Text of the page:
In 2017, Quinoa Soedsauer and Reynaldo Budhi’s lives looked very different. Soedsauer was living in Brooklyn, working at a barber shop, struggling to pay rent and feeling disconnected from life.
“I’d see the tulips coming up and all the flowers around, and I wanted to connect to this more,” Soedsauer said. “I want to be a part of the seasons and find a way to grow my own food. But I didn’t think I could do it in Brooklyn with the small amount of growing spaces available to people.”
Meanwhile, Budhi was living on the ecovillage Twin Oaks International Community in Virginia and was serving his community as the dairy farmer — a position he said led him to becoming vegan. Budhi earned a master’s degree in classical piano, had lived in cities his whole life, taught music, but he knew “there was always something missing.”
“I knew I didn’t want to live a regular life,” Budhi said. “I was like, ‘I got to do something, I need to connect.’ I always felt disconnected from my food, nature, the seasons.”
The two met that spring when Soedsauer was visiting their cousin. They bonded while installing a cattle fence, singing Beatles songs. Their first commonality was music: Soedsauer was a music major, too, but studied jazz saxophone. Their second commonality was a shared sense of disconnection.
Their resolution was farming.
Budhi already had some experience farming through the WWOOF program — World Wide Opportunities on Organic Farms. Soedsauer had never farmed, so they spent a month on a farm in North Carolina, “kind of learning the ropes of how to do small-scale gardening that we really wanted to do.” They set a date, October 2017, that they wanted to start farming. They were between Long Island or Mississippi — Budhi grew up on Long Island and had already worked on some farms in Mississippi.
“We knew the cost of living would be lower, so we’d have a little more leniency in figuring out how to get the farm going and giving ourselves time to figure out what we were doing,” Soedsauer said. “It was an adventure. It’s a completely different culture, completely different world that we didn’t know about.”
It wasn’t just a culture shock for them because they seemed to be a bit of a culture shock to Mississippi, too.
“We were some crazy hippies coming from some commune in Virginia,” Soedsauer laughed.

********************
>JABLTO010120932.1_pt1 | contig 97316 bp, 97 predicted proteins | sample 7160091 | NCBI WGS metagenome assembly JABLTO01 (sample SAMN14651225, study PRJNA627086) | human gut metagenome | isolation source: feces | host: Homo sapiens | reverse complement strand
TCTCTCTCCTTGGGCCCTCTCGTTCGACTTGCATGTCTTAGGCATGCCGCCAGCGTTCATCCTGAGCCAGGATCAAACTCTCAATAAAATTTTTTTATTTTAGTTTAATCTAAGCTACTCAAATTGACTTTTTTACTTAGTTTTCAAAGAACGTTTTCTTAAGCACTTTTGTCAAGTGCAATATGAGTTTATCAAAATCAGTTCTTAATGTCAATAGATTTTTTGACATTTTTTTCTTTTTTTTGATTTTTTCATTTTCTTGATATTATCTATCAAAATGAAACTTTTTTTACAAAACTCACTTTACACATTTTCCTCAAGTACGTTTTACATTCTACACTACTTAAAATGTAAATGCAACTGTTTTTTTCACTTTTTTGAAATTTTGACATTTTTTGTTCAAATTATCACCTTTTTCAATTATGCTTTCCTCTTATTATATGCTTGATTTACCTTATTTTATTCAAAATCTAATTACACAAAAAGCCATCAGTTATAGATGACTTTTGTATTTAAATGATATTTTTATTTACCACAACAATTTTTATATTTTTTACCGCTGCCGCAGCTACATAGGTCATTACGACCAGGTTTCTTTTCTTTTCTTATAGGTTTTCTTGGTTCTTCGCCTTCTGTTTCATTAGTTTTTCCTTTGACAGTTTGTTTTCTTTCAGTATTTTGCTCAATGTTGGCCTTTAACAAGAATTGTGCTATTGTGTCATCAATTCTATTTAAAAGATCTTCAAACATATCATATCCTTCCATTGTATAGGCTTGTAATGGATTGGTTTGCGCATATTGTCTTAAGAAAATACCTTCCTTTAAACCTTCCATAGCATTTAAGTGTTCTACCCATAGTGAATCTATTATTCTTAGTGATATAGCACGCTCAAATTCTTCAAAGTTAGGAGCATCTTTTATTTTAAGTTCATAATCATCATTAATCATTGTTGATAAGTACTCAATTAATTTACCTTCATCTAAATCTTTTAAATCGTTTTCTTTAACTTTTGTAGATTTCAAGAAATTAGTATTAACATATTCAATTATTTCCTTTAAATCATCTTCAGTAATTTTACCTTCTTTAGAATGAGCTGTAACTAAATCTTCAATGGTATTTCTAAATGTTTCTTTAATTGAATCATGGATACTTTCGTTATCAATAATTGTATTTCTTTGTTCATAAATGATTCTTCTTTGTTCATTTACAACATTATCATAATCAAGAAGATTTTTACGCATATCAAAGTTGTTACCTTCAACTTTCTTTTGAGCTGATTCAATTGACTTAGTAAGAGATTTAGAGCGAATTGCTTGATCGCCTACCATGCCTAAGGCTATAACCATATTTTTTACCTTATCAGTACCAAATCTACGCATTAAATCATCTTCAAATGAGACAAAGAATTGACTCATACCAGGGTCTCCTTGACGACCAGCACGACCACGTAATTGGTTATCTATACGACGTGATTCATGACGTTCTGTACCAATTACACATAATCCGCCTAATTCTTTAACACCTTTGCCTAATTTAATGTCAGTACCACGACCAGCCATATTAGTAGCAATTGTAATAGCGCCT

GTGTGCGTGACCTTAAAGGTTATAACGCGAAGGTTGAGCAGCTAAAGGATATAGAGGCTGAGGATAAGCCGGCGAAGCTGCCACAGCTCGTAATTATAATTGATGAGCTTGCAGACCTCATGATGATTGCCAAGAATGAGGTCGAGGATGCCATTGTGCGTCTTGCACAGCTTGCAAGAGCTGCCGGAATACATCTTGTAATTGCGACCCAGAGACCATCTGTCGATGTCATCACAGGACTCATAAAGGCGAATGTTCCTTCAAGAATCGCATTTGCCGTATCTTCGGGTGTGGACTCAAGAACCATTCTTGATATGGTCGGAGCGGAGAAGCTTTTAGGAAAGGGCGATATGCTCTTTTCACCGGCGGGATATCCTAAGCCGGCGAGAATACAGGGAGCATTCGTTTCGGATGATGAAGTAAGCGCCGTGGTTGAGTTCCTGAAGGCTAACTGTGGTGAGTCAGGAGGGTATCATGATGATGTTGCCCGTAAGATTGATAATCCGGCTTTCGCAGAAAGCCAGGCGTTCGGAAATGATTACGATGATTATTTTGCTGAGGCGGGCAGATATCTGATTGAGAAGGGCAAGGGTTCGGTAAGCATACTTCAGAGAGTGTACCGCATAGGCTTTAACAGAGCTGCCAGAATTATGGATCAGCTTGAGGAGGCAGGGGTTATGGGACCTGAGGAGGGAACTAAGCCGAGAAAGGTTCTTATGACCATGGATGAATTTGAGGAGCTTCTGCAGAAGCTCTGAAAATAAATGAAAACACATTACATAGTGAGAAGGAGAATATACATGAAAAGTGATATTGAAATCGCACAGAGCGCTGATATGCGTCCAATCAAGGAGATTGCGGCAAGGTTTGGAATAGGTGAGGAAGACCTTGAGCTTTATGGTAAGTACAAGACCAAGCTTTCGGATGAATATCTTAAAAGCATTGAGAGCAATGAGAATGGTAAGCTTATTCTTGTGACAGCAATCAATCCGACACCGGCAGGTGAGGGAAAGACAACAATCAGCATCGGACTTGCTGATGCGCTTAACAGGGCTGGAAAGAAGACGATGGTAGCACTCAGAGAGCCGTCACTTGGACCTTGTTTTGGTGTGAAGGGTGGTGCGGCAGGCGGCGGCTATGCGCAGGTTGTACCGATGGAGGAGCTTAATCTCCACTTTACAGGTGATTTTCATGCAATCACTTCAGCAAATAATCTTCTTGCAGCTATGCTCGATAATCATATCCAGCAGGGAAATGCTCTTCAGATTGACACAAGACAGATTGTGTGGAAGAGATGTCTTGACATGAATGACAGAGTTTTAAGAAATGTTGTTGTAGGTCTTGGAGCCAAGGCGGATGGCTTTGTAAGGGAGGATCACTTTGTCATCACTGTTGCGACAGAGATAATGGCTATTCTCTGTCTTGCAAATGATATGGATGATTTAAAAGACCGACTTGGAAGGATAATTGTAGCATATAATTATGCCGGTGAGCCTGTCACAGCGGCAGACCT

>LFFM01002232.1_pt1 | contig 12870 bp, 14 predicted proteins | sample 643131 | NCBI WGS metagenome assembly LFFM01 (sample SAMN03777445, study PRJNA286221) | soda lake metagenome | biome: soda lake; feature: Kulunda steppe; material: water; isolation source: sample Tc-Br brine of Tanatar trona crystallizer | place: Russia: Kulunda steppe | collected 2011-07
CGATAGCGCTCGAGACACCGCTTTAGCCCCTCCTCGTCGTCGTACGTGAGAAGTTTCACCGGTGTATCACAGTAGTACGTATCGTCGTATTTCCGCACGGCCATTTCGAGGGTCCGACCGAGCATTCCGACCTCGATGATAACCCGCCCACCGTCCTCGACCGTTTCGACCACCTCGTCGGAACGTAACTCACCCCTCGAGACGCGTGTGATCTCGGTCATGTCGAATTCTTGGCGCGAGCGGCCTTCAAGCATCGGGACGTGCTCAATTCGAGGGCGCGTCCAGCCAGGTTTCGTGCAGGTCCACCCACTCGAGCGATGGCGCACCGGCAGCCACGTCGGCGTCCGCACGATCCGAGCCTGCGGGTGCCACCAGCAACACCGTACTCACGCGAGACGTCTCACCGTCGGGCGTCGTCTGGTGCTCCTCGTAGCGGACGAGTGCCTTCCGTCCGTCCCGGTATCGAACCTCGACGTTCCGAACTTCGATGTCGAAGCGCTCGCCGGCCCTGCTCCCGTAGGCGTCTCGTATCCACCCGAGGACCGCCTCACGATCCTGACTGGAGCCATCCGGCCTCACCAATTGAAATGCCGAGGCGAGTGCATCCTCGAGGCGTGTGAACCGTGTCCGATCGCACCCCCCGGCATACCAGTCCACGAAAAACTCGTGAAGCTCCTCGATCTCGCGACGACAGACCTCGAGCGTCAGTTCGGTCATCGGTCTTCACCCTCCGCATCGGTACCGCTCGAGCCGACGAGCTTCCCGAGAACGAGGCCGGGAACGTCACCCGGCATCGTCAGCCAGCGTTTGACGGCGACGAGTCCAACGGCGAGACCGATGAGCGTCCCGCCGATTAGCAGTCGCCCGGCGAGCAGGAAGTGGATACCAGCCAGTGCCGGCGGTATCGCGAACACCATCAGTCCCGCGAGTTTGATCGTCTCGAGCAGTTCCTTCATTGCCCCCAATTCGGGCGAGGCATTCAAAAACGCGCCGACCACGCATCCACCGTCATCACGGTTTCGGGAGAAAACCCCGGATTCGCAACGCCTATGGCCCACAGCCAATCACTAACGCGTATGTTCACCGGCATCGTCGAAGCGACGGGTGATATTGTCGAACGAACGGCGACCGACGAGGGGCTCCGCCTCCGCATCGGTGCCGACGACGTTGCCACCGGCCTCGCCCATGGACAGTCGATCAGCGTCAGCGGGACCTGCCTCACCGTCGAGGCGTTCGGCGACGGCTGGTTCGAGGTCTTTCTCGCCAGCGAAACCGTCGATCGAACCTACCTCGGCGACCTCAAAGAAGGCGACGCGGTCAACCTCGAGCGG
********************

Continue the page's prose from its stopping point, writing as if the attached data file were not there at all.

They knew they were bringing a different type of farming with them, too. They wanted to be a regenerative, naturally grown, no-till, small-scale farm. They weren’t sure where in Mississippi they were going to farm, and they had some land opportunities fall through.
Eventually, they found their ideal landlords. They had a piece of property in Tupelo with a house and nearly an acre of land, and their farming ideals lined up perfectly with what the couple was trying to achieve.
“They were willing to let us figure it out on our own,” Soedsauer said, “and make the mistakes that we needed to make that first year.”
Which was perfect, because they made plenty of mistakes that first year. Outside of the learning curve, they also had to do a lot of work to make the land’s soil healthier.
“We don’t use tractors at all. We’re doing everything by hand,” Budhi said. “The basic premise of no-till is little or no disturbance of the soil in order to encourage the biological life.”
Trying to increase the soil’s fertility, they packed their gardens with mulches and wood chips, hoping to increase the soil’s saturation and the soil’s carbon, too. For regenerative farming, carbon is a gold mine; along with nitrogen, potassium, phosphorus, and the trickiest portion of all: the microorganisms that can’t be seen or tested for. To see if their soil’s fertility was improving, Budhi and Soedsauer would have to play the long game: Waiting to see an improvement from their crops. And with a resolve to never use chemical fertilizers, and taking “a very gentle approach,” the long game seemed even longer.
“The main idea is that we’re feeding the soil, not just the plants,” Budhi said. “(If) emphasizing feeding just the plants, the plants’ are the end-all product. But in more regenerative agriculture, we’re feeding the soil, which in turn feeds the plant.”
While trying to be gentle with the soil, they also had to take time to acquaint themselves with their gardens, too. On their farm, they have four gardens, and each comes with its own intricacies: One seems higher in calcium, some of the others they’ve had to combat a problem with over saturation, plus each garden seems to get a different amount of sun, too.
“It’s (been) a slow process of getting to know each,” Budhi said. “The details of each of our gardens.”